Daniel Johnston has weathered dramatic peaks and valleys in his 30 years of writing, recording, and warbling songs. He had early brushes with fame, including a major-label deal and the patronage of Kurt Cobain, and a series of downturns in his ongoing battle with bipolar disorder — all of which was skillfully documented in the 2006 film The Devil and Daniel Johnston. Now 48 and living next door to his parents in Waller, Tex., Johnston is touring behind the new album Is and Always Was, which he made with power-pop maestro Jason Falkner. The result is one of the most controlled and accessible albums of Johnston's erratic, prolific career.
“It sounded like a bit of an unnatural marriage,” admits Falkner, an L.A.–based solo artist and producer best known for playing sideman to Brendan Benson, Air, and Beck. Johnston “is such his own thing — as I am, but in totally different ways.” The partnership was suggested by Johnston's manager, and although Falkner balked at first, he acquiesced after hearing a few of Johnston's latest demos.
On Is and Always Was, Falkner achieves the miraculous feat of preserving Johnston's wobbly vocals and surreal, childlike lyrics while upping the production values and musicianship. Johnston has always been an outspoken Beatles fan; Falkner has recorded two instrumental albums of Beatles songs for children, making for a common ground between the two.
The presence of thoughtful piano, pillowy drums, and fuzzy guitars casts a warm fog of rock nostalgia across an album that keeps Johnston's legacy in mind. “Queenie the Doggie” plays like a sequel to his classic “Casper the Friendly Ghost.” “Lost in My Infinite Memory” opens with a reference to his beloved '80s album Hi, How Are You?; “I Had Lost My Mind” is a disarmingly funny nod to past difficulties; and the title track points to Johnston's decades-spanning appeal.
Falkner recorded Johnston singing and playing in his L.A. studio, then filled out and even finished some of the songs with his multi-instrumental prowess and production know-how before inviting Johnston to lay down vocals on the final product. “It was one of the most professional sounds I've had,” Johnston beams of the result. “He sounded like the Beatles, with all those instruments goin'.”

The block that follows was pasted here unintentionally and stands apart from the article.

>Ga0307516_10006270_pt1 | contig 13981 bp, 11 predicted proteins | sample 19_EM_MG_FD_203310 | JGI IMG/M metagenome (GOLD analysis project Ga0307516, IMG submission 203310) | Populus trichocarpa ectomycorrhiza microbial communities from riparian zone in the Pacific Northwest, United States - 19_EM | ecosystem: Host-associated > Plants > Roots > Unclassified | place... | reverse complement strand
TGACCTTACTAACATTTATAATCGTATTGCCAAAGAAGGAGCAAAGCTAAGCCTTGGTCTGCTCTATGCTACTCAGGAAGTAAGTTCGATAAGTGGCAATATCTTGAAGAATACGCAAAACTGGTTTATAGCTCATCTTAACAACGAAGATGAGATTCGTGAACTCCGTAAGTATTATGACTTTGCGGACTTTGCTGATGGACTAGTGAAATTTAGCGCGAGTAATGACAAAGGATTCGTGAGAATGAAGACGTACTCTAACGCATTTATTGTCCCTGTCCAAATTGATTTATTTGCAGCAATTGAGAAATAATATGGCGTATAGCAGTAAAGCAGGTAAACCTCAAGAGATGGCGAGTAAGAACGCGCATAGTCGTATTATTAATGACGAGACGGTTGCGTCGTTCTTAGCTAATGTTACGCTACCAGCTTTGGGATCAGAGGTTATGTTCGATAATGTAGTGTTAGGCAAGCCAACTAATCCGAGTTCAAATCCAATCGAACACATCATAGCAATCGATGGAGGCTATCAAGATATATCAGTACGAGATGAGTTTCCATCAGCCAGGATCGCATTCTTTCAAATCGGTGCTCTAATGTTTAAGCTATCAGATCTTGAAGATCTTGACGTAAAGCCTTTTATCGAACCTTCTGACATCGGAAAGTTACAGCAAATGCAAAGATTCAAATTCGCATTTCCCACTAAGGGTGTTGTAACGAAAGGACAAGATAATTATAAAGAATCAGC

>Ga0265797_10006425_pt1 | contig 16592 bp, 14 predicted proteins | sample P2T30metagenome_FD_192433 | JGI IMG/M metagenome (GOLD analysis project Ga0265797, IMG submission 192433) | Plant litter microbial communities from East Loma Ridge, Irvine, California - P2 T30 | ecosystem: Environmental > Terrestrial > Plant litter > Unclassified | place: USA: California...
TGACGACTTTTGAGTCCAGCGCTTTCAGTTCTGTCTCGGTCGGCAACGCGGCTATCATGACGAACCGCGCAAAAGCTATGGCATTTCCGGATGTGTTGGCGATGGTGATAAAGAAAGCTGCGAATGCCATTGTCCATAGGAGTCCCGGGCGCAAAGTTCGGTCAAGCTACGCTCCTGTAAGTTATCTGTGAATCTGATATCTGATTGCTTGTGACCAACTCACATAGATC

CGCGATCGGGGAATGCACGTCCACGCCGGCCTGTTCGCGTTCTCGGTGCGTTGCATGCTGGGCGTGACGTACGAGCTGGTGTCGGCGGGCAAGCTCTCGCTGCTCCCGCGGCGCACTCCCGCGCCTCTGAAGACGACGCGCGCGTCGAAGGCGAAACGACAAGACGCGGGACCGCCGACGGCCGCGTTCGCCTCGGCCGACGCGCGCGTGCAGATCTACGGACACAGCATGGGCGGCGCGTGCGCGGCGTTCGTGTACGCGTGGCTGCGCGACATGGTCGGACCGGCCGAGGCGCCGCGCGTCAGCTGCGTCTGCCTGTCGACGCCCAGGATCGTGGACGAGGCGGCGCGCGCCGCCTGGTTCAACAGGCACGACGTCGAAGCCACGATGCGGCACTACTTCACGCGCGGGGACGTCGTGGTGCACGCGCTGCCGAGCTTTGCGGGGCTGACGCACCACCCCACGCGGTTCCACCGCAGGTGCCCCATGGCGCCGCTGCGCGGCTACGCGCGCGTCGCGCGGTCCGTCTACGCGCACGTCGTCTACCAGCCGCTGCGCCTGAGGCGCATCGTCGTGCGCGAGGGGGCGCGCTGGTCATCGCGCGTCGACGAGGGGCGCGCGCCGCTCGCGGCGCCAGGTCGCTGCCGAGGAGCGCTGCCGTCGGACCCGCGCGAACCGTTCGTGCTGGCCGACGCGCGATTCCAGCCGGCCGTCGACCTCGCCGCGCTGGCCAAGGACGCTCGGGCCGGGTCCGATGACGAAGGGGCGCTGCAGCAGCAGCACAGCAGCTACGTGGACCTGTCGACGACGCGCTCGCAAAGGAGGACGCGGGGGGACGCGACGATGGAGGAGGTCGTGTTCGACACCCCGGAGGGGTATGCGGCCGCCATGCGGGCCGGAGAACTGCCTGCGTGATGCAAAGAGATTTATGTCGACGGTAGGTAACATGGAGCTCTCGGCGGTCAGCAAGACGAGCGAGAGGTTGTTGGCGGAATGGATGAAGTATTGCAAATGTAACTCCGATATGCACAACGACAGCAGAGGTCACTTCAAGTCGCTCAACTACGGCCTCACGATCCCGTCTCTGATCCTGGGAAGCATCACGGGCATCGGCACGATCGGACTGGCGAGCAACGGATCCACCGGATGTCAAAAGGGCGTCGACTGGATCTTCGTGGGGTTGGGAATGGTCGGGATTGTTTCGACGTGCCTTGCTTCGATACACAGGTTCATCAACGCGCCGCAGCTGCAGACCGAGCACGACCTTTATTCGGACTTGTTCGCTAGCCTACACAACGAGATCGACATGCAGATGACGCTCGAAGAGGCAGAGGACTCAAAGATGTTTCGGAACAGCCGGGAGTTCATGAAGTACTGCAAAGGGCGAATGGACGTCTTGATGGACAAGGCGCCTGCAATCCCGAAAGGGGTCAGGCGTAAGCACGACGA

Falkner also discussed with Johnston the limitations of the latter's indie-rock aesthetic. “He's aware of his place in music as this D.I.Y. guy,” Falkner says. In reality, Johnston has been chasing a dense, even orchestral pop sound from his earliest, incredibly lo-fi home recordings: “He feels like some of his records are fully realized, and if you really examine it, they're not. This was an opportunity to give him a bigger sound.”
Despite the success of their collaboration, Falkner isn't on the tour. Johnston will instead be backed by his regular touring band, Danny and the Nightmares, with whom he recorded another album, due out soon. Johnston is in demand as a performer and artist: His cartoonish drawings have been exhibited in London and New York.
He has also benefited from renewed exposure since The Devil and Daniel Johnston, although the documentary was something of a mixed blessing. “Personally, it was pretty much a nightmare,” he says. “So many things have gone wrong [in my life], and they just about covered anything that was remotely wrong. But I think it had a sense of humor.” That statement doubles as a perfect description for Johnston's own crooked, cracked, and chillingly beautiful songwriting.